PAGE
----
Generally speaking, the beginning and sequence of all Buddhist meditations is the same. One watches one’s breath and remembers the four basic thoughts of precious human body, impermanence, causality, and reasons for reaching perfection—until one understands that these relate to oneself. Before this realization becomes cluttered with ideas, one gratefully takes refuge, develops one’s mind for enlightenment for the good of all beings, and then goes on to the building-up phase. In this meditation it means letting one’s trusted teacher appear as inseparable from the 16th Karmapa and Kagyu lineage—as “Tibetan” as one likes (that is, with the wished-for amount of cultural markers around him). But always there should be the Black Crown. Its very form exposes beings’ unconscious and allows for quick changes in one’s character. This is the building up stage. The empowerments of the lama’s body, speech, and mind then follow. They are transferred through the three lights in sequence, leading to the ultimate empowerment of the Great Seal given with the three lights together. Mind’s capacity is sharpened through the syllables and mantras used. Then one dissolves the lama in front into light, melts this into one’s own experienced body, and, according to one’s ability, lets everything inner and outer dissolve and return into space. Now, only radiant consciousness remains. From this state of awareness the non-separation of space and appearances is recognized, and mind becomes limitless. Before the experiencer again becomes unclear or habits catch up, one lets a pure world appear. Everything around is now fresh and exciting, and mind’s potential simply shows its richness with each inner or outer event. All sentient beings have buddha nature, and even though everything is true on the ultimate level—just because it happens or not—one is free on the relative level to create the circumstances that one likes. Such freedom convinces the meditator of his innate buddha nature and potential, and the sign of the Diamond Way is always and everywhere the same: The practitioner does not leave the pure land again. Instead he strengthens the purity of his experience in everyday activities according to his ability, until one can again reinforce it fully during the next meditation. The openness of the practitioners for this text has changed markedly during the last 35 years. In the beginning, everything “Tibetan” was magic and significant— the gold on the crown and all of the details on it. However, in actuality only the black pentagonal form of the crown denotes the hairs of the 100,000 enlightened female forms (dakinis or khandros, sky-walkers). The ornaments donated by the devoted Chinese Emperor 600 years ago and later blessed by the Karmapas were given great importance, as well as the world’s riches around and underneath his form. Then the three lights became important by themselves. Actually, in its original version, they were only absorbed together and at the same time. It was on Hannah’s and my request that we now do them individually first. Afterward, the meaning of the mantra that became prominent and this movement toward the allimportant ending of the meditation continued until today, where the possibility for enlightened action appearing after the naked awareness of the dissolving phase mainly inspires people. The continuation of the pure view in one’s daily life is a never-ending and deeply inspiring job. Working with people makes sense. They all are essentially buddhas who just haven’t recognized this yet. And, if one observes well, everything happens within a most meaningful framework. I think that returning to the world with the power of the meditation and improving it is what inspires people most right now. But it is also possible that—once the 17th Karmapa Thaye Dorje gets back his crown and it is not damaged, which we hope very much—the beginning stages of the meditation will regain their importance. The 16th Karmapa hardly showed the crown publicly after 1980, and one year later he died.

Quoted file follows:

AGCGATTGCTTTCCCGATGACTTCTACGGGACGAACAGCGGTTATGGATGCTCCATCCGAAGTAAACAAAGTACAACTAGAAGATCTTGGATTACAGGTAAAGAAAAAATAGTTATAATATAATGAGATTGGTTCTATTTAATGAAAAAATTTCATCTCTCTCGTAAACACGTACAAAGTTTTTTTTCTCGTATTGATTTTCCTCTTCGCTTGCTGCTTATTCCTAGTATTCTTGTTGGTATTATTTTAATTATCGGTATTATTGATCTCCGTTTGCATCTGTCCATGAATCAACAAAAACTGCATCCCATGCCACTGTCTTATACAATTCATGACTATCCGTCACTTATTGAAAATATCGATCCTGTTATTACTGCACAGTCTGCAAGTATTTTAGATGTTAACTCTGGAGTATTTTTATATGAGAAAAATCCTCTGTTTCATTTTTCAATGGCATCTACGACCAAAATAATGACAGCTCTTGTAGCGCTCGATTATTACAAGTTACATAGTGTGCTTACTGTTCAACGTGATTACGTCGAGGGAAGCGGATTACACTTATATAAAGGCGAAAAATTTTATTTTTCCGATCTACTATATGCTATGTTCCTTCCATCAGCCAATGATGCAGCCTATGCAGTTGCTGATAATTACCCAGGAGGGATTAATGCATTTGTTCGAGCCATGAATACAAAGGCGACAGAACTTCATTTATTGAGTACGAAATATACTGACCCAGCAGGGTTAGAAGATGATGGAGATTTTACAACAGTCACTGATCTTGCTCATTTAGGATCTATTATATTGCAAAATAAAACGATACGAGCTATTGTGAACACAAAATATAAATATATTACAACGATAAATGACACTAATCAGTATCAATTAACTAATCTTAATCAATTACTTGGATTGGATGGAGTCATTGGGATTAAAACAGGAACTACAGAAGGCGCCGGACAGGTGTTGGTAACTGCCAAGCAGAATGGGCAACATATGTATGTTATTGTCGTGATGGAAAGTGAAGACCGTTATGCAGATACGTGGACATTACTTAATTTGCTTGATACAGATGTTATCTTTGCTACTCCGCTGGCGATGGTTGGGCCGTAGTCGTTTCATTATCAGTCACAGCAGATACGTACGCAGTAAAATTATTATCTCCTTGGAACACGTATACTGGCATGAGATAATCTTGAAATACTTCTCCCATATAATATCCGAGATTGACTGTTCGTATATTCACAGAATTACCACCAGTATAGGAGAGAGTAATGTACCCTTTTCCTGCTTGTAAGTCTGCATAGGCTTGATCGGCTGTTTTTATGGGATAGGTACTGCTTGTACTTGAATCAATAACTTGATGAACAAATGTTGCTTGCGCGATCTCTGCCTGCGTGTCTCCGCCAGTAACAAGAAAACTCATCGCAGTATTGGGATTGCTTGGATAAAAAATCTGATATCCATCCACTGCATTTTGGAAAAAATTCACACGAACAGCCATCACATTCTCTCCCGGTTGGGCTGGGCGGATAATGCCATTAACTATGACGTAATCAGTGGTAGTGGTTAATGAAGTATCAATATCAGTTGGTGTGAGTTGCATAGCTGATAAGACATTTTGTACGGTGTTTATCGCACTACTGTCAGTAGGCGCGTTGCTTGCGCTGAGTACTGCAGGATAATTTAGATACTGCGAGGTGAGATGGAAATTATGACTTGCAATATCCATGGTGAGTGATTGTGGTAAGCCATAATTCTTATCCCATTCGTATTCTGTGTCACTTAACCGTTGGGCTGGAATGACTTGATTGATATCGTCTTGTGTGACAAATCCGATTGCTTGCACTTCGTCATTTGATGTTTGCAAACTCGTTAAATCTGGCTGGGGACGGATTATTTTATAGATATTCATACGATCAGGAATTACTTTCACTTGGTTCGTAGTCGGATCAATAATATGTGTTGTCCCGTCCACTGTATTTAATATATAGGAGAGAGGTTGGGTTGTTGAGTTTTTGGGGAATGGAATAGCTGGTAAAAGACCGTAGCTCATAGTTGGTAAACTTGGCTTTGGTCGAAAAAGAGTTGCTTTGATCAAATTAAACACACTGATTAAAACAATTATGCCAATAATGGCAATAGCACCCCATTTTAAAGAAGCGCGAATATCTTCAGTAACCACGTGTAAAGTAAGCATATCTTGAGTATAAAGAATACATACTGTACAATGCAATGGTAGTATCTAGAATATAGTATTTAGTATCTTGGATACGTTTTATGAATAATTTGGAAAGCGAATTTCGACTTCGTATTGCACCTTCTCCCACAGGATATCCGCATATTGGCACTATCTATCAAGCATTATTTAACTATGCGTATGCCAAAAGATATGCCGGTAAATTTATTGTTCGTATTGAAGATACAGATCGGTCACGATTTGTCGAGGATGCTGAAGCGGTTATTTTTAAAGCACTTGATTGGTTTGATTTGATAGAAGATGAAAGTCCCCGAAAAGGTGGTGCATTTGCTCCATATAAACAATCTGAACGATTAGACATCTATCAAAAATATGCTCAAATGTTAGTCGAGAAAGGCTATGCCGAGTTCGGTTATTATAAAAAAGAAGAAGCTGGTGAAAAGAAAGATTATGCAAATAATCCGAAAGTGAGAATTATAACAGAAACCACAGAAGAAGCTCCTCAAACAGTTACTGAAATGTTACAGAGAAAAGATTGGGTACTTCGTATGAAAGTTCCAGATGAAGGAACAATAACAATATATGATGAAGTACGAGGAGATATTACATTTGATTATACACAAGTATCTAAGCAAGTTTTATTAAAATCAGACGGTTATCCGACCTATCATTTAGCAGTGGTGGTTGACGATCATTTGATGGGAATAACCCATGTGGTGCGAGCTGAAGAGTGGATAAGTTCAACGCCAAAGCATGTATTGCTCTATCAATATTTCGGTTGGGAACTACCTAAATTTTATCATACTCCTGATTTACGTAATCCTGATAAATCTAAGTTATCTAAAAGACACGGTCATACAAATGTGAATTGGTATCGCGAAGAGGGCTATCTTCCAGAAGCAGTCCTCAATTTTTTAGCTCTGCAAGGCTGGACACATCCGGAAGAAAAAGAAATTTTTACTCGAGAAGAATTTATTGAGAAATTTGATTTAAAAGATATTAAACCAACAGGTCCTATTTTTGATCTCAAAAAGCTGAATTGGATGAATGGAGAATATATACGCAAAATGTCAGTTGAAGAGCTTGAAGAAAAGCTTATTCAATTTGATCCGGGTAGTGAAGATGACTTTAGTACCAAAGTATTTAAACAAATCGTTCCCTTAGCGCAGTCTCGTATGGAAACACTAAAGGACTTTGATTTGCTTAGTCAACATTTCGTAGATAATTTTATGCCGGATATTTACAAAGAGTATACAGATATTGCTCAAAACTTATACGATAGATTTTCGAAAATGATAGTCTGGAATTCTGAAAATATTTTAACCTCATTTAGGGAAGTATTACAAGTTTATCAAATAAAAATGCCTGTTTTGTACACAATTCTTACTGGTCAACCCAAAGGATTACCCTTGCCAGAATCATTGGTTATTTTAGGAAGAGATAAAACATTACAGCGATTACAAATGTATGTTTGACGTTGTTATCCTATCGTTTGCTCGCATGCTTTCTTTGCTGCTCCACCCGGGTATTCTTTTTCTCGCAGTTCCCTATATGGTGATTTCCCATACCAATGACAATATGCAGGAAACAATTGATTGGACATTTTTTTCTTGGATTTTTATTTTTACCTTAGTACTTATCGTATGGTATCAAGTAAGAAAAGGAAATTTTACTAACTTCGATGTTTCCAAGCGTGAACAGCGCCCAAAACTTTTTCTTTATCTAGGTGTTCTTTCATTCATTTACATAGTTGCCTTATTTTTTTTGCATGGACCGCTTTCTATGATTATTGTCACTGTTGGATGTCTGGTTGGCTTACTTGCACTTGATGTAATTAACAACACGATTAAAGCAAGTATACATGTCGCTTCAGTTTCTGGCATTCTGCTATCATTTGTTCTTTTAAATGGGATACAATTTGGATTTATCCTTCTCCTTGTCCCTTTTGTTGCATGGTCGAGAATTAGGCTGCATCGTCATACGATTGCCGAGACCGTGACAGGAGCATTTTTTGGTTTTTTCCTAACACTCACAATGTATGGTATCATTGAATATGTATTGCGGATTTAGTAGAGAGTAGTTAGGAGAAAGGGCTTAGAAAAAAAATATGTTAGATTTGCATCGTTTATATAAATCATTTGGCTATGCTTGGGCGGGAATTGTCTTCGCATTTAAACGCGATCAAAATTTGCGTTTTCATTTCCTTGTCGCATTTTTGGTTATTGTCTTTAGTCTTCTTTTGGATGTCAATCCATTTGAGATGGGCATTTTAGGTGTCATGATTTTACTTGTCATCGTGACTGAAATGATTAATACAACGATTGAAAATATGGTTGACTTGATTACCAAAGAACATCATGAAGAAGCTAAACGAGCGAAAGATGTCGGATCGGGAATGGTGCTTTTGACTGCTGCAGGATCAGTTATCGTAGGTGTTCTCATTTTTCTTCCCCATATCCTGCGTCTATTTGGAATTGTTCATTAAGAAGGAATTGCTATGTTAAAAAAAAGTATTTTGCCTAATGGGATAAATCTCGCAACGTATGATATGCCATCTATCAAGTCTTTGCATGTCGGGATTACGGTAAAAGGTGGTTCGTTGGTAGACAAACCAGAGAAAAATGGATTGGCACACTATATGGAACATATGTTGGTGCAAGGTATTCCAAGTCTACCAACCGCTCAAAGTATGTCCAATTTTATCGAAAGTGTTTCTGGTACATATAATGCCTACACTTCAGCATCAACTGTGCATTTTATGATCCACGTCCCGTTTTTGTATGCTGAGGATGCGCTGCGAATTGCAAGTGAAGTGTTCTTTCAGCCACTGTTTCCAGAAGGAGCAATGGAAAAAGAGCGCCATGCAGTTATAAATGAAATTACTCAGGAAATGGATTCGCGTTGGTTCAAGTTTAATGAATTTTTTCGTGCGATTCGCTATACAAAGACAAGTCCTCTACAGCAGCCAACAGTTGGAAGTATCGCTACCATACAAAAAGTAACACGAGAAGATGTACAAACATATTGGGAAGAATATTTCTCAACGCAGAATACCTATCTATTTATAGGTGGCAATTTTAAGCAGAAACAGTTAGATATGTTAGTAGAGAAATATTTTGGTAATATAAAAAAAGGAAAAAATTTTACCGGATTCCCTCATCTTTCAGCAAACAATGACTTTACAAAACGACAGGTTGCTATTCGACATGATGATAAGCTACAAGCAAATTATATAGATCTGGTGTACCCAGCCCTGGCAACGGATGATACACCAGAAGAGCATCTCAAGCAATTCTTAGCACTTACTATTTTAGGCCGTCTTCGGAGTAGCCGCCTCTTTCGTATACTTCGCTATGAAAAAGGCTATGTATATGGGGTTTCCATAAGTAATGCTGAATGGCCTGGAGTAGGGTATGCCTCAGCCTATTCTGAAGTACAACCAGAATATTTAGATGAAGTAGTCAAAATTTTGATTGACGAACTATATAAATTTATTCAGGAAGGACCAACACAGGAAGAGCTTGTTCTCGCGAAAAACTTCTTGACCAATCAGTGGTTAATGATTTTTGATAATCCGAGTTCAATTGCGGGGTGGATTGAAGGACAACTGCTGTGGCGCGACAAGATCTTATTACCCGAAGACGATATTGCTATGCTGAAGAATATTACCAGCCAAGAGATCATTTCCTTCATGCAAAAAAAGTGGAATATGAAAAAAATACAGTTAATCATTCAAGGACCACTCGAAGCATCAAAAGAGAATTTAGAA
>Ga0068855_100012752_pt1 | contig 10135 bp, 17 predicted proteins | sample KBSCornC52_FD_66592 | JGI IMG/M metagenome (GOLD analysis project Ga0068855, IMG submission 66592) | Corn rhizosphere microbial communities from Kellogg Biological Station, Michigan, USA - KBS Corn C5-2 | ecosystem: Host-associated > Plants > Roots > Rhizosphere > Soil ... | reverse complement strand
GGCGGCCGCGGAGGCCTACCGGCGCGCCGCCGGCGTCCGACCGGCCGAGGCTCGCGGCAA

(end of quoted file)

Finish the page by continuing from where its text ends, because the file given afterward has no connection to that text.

What does it mean “to rest within the mantra”?